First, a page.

Top Ten Tuesday: 10 Books I’m Eager to Read Next Year

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2016 is drawing to a close, and 2017 is right around the bend (so obviously it’s time to start outlining book choices for the new year). As you will know if you’re a regular reader, I rarely keep up with new releases, which is the theme of this week’s topic. Instead, I thought I’d share with you 10 books that I’m really excited to read in the first half of next year. Many of them were published this year, but some of them are older and I’m just looking forward to finally reading them.

  • The Girl with the Lower Back Tattoo–Amy Schumer

I really enjoy Schumer’s comedy, and I’m interested to see how she brings humor to her writing in a longer format.

  • Hag-Seed–Margaret Atwood

Margaret Atwood + Shakespeare= Happy Dance

  • Swing Time–Zadie Smith

Not only is it named after a great Astaire/Rogers musical, it’s also a book by an author I admire greatly. Can you believe she published her first novel at 24? I’m totally in awe of her.

  • After Alice–Gregory Maguire

My TBTB Secret Santa gave me an ARC of this book, and I can’t wait to dig in. I’ve really enjoyed a lot of Maguire’s work like Wicked and Confessions of an Ugly Stepsister, so I’m interested to see what he does with this iconic story.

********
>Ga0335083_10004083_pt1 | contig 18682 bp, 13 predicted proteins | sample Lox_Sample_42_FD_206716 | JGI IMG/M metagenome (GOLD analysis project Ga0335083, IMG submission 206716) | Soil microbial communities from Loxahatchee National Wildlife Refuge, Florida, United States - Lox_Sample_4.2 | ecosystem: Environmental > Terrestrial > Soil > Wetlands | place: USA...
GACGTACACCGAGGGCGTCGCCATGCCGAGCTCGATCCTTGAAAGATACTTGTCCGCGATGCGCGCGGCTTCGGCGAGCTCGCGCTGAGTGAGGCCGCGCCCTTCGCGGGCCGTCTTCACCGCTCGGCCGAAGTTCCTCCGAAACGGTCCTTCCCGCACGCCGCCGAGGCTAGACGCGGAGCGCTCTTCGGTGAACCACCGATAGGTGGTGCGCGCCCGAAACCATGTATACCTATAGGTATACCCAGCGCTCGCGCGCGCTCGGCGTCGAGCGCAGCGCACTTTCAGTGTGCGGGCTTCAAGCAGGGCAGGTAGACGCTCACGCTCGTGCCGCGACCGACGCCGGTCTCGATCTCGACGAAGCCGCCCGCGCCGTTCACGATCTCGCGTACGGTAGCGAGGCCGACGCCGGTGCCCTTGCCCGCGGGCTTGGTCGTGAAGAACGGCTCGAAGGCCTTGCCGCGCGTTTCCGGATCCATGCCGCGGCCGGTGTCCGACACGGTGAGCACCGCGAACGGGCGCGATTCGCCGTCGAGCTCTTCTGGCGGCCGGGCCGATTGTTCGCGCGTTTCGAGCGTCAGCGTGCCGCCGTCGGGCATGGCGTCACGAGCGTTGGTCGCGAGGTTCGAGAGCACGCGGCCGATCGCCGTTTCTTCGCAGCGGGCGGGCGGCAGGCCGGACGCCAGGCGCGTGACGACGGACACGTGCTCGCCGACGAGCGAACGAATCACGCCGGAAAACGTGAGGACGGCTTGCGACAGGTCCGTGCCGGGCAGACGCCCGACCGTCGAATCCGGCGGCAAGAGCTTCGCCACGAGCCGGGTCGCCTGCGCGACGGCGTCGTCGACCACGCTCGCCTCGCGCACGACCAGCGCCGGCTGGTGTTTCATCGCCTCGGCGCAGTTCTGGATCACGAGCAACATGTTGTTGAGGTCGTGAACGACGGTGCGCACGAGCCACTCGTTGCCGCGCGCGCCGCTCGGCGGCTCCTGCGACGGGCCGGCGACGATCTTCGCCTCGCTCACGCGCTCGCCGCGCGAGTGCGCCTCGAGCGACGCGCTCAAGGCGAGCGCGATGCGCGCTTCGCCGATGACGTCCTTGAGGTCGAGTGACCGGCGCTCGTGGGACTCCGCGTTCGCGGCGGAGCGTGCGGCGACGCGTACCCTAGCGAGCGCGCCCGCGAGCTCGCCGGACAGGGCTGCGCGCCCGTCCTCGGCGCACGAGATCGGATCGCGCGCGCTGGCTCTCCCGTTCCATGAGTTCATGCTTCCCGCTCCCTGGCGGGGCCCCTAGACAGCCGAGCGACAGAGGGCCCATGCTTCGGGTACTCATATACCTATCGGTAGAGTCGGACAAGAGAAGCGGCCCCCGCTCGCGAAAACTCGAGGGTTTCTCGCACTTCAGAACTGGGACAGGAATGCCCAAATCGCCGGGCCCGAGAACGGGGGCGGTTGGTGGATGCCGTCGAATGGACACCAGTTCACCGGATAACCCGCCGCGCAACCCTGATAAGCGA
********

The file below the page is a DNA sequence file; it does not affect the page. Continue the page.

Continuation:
• The Underground Railroad–Colson Whitehead

I love the cleverness of this idea–a metaphor turned into a literal railroad.

  • The Six Wives of Henry VIII–Alison Weir

Another gift from my Secret Santa, this book has been on my TBR list for an embarrassingly long time.

  • Wolf Hall–Hilary Mantel

I read one of Mantel’s short story books last year and loved it, so when I found a copy of her historical fiction at my library’s used book sale, I knew I had to pick it up.

  • Homegoing–Yaa Gyasi

This is the story of two half-sisters from Ghana and the separate paths their lives take–one becomes a slave and the other marries a slaver. The writing was compared to Chimamanda Adichie Ngozi, so I was on board from the moment I heard that.

  • Paper: Paging Through History–Mark Kurlansky

Paper is so ubiquitous, but I don’t always stop and think about where it comes from and how amazing it is to have it around all the time. I love reading nonfiction about the things I use every day.

  • Wide Sargasso Sea–Jean Rhys

I feel like this book and I have been circling each other in the pool, but it’s high time I caught up with it. This adaptation of Jane Eyre has been on my radar forever it feels like, but I only recently added it to my official TBR list.

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